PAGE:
I’m looking forward to offering these thoughts to you, dear readers, to be a small light on your Advent journey towards Christ. In His Providence, all these pieces fell together over the past few weeks. That doesn’t always happen in blogging, but when it does, it gives me the sense that the Lord is up to something special.
Since my recent posts, the theme of purity and purification has been on my mind as something we the Church is particularly in need of. What does the Advent season have to say about purification, about healing, about inner transformation? So much!
I was gathering these thoughts, I came across Bishop Baron’s podcast on “The Advent Revolution,” and discovered there much reflection along the same lines. I’ll reference bits of the podcast, but highly encourage you to listen to the whole thing here.
The Coming Of the King
Earlier this week in daily mass, we heard this Gospel Acclamation:
Behold the king will come, the Lord of the earth,
and he himself will lift the yoke of our captivity.
This theme of the coming of the king runs throughout the Advent season readings, and indeed we celebrate Christ the King on the last Sunday before Advent begins.
Bishop Baron comments on this imagery of the coming of the king, drawing attention to how the political reality of monarchy is used in the Old Testament to illustrate the eternal spiritual reality of God. And I think he makes a point which is really useful – the new king represents a bringing of order, and a higher order from above. Bishop Baron says,
“Think of Christ coming now in the life of the Church. Does it mean a rearrangement of the inner order that obtains in our lives? Yeah, we all have an order, we’re sinners so it’s kind of a dysfunctional way of ordering things. That old king, that old kingdom has to give way as the new king and the new kingdom arrives. Is that a sentimental business? No, that can be a pretty kind of messy and difficult business, as the old order gives way.
That’s one way I’ve interpreted the apocalyptic language in the New Testament, the Old testament too. What’s the apocalypse? Well in a way it’s the end of the old world, the old way of ordering things. wWhich is not just dire bad news, it’s a preparation for the new order that’s coming. That’s what Advent and Christmas are all about. It’s a revolution.
How often do we associate Advent with a reordering of our life? Most often we think of conversion and self-denial in Lent, not Advent. Furthermore, the preparation that Advent is meant to facilitate gets lost in the disorder and even chaos of the end of the semester, finals, Christmas parties, etc., not to mention many worthy holiday responsibilities.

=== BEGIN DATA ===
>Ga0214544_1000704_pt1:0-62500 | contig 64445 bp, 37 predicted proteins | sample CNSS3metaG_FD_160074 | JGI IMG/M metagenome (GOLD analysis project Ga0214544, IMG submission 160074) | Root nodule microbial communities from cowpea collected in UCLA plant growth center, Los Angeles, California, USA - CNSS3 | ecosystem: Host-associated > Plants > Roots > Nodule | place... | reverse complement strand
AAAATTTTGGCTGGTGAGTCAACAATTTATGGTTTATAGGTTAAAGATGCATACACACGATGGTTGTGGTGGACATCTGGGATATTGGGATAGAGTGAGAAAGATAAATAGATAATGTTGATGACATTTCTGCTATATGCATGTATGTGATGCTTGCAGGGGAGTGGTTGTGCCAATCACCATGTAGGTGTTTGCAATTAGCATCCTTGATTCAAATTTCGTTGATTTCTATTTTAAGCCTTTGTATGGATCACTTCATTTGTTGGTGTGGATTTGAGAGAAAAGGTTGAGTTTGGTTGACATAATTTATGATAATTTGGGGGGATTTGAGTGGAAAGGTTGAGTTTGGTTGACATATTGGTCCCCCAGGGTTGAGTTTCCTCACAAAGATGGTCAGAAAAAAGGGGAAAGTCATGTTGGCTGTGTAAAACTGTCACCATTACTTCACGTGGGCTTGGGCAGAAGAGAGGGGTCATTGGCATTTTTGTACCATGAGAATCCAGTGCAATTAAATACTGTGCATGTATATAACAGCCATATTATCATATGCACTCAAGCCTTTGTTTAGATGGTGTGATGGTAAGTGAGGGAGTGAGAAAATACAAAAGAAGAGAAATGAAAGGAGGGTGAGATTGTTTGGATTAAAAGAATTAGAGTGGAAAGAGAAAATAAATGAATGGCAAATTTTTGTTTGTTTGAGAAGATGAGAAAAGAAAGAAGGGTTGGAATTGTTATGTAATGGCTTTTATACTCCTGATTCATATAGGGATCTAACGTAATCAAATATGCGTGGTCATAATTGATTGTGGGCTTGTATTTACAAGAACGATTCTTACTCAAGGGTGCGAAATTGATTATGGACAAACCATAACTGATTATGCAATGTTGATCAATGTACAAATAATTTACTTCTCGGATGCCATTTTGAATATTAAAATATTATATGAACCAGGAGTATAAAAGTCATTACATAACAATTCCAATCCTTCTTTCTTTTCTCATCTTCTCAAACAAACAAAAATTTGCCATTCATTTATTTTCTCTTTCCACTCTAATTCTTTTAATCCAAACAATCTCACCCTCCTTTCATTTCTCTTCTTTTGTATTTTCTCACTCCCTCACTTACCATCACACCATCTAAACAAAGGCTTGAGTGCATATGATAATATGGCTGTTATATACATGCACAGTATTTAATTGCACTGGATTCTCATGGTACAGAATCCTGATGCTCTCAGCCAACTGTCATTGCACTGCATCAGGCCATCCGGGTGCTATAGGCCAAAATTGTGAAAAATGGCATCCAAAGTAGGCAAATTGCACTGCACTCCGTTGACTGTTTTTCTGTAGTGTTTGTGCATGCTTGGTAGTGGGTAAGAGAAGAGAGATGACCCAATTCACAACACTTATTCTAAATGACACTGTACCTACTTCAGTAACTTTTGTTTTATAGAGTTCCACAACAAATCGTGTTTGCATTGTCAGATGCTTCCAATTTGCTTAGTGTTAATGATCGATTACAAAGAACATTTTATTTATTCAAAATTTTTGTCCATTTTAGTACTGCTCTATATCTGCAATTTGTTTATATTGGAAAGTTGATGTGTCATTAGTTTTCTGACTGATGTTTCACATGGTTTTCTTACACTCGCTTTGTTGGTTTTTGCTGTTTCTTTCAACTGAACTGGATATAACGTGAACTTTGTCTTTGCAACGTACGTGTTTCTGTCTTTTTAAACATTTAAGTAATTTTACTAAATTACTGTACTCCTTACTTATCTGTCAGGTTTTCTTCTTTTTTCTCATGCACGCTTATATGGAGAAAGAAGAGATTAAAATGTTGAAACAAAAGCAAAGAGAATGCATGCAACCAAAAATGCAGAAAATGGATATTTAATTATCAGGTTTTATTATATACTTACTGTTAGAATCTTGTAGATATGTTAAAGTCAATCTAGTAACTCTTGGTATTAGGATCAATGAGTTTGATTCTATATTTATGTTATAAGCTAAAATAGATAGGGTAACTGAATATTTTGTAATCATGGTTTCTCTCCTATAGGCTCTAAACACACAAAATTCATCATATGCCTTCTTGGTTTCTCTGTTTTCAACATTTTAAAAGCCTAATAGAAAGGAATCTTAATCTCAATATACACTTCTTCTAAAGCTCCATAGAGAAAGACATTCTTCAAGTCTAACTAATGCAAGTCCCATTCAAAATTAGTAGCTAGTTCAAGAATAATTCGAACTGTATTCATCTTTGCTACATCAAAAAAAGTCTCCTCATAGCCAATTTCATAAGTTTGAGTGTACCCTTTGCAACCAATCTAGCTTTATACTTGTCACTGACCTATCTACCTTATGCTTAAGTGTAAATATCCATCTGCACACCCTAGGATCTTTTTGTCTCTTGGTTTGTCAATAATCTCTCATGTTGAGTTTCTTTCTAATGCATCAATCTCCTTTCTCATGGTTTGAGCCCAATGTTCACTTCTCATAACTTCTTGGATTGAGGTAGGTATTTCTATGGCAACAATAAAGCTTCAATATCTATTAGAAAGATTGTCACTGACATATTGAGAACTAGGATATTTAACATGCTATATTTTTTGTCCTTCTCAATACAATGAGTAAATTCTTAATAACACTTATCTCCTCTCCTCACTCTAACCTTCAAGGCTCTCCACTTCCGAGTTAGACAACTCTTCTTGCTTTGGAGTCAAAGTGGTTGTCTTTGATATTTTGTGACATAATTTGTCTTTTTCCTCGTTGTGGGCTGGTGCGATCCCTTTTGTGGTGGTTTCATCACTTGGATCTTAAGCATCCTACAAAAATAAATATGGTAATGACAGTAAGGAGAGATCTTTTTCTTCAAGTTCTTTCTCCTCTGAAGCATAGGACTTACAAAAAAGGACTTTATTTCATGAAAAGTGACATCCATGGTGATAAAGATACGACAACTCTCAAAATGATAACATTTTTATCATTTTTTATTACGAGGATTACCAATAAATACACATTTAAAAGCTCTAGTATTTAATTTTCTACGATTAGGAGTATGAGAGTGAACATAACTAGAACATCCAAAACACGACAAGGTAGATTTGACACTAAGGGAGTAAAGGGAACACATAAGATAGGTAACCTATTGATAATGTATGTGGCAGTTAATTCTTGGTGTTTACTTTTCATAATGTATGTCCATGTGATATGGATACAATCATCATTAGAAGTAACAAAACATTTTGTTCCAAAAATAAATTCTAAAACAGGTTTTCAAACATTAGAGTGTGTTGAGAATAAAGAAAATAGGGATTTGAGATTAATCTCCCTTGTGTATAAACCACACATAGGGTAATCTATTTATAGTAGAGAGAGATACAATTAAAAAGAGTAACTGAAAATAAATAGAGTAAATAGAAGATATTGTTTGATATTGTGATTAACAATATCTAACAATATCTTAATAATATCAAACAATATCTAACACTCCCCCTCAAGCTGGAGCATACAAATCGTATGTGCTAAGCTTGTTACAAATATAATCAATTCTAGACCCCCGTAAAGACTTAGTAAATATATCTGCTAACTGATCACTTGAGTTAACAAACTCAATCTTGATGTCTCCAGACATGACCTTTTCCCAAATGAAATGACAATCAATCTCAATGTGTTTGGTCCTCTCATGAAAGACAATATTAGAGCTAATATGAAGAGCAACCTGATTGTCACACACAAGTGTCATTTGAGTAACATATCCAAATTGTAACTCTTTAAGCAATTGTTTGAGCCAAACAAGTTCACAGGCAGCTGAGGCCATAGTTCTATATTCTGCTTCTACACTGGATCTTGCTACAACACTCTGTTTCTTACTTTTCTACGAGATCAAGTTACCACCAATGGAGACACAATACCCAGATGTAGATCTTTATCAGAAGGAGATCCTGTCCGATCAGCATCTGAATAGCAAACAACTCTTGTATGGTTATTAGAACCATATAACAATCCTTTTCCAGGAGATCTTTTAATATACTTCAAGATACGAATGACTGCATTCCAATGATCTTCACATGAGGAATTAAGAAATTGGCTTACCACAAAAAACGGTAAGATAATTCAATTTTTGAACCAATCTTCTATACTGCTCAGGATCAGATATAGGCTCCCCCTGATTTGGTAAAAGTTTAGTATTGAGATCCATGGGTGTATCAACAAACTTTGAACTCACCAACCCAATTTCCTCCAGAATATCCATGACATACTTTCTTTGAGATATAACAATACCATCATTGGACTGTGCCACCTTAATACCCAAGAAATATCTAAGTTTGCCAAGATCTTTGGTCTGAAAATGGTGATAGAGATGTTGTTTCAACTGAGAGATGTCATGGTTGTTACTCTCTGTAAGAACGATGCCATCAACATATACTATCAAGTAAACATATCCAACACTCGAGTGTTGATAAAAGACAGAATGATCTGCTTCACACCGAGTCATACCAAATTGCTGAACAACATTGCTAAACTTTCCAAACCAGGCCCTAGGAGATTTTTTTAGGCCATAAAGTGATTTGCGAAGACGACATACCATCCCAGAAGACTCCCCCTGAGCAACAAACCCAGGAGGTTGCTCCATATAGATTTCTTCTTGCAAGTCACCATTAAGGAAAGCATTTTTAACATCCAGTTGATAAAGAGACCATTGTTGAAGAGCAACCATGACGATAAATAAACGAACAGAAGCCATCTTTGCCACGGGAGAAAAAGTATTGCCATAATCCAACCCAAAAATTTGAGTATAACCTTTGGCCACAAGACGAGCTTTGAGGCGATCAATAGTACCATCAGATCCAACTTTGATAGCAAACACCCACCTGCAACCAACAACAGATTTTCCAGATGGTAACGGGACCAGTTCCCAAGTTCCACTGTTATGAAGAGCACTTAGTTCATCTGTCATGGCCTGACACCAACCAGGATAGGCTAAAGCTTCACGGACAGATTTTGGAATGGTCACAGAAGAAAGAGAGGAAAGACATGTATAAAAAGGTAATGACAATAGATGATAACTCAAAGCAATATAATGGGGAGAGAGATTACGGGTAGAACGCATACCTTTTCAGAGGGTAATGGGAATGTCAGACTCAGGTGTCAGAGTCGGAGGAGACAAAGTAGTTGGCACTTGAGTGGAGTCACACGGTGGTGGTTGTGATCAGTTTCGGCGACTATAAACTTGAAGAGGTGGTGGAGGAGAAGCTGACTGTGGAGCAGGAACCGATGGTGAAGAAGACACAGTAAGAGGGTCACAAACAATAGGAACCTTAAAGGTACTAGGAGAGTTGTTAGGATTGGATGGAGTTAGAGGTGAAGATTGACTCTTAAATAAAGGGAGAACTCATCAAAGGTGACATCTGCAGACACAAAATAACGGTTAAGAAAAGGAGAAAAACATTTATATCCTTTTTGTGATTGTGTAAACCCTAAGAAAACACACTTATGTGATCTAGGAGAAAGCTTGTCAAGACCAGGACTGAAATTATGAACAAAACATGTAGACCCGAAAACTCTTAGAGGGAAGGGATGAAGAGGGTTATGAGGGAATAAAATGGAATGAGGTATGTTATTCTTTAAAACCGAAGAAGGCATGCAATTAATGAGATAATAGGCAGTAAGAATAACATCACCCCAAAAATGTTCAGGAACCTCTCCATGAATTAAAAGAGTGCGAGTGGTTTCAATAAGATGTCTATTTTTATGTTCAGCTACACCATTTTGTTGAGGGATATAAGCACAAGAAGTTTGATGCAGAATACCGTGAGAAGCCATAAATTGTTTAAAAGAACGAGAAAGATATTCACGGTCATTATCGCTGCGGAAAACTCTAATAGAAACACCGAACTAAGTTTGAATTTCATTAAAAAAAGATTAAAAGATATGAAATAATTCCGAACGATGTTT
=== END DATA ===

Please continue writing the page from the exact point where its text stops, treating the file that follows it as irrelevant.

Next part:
But Advent is truly a gift from the tradition of the Church to help us precisely do that, to prepare us for the coming of Christ. “Prepare ye the way of the Lord” is a refrain from Isaiah that we sing, pray and read often in the course of Advent. What does it mean to prepare our hearts to receive Christ this Christmas? And is that preparation only sentimental? How can we really prepare our hearts?
Bishop Baron comments on that verse from Isaiah as well, saying that Advent is about “making a highway in the desert, so that God may come, and then lead his people on this flat highway back to Israel.” And again,
Yahweh is coming. The Lord’s coming as the new king. Now make straight a highway for him, to facilitate the journey back to the promised land. Now, read ‘the promised land’ – spiritual, right? The promised land of a rightly ordered soul, the promised land of salvation, we’re being led from sin to salvation.”
We’re a little more than halfway through Advent, but there is still ample opportunity to pause and ask – how can I order my life towards Christ today? This week?
Ordering the Disorder
I’d like to share a way of thinking about how to go about this “rearrangement of the inner order that obtains in our lives” as Bishop Baron says. There are two necessary components: God’s action and ours. We can’t liberate ourselves. We are in need of God’s grace, against the belief of many moderns, as Bishop Baron also emphasizes, who buy into the believe that we can save ourselves.
The second component is referenced by Augustine when he said, although God created us without us, He does not will to save us without us (more on that here). Our free yes – our active cooperation – is necessary for conversion and transformation. Put another way, if any ordering of our lives or our souls is to take place, His grace is essential – but we have to consent to receiving that grace, and choose to work with it.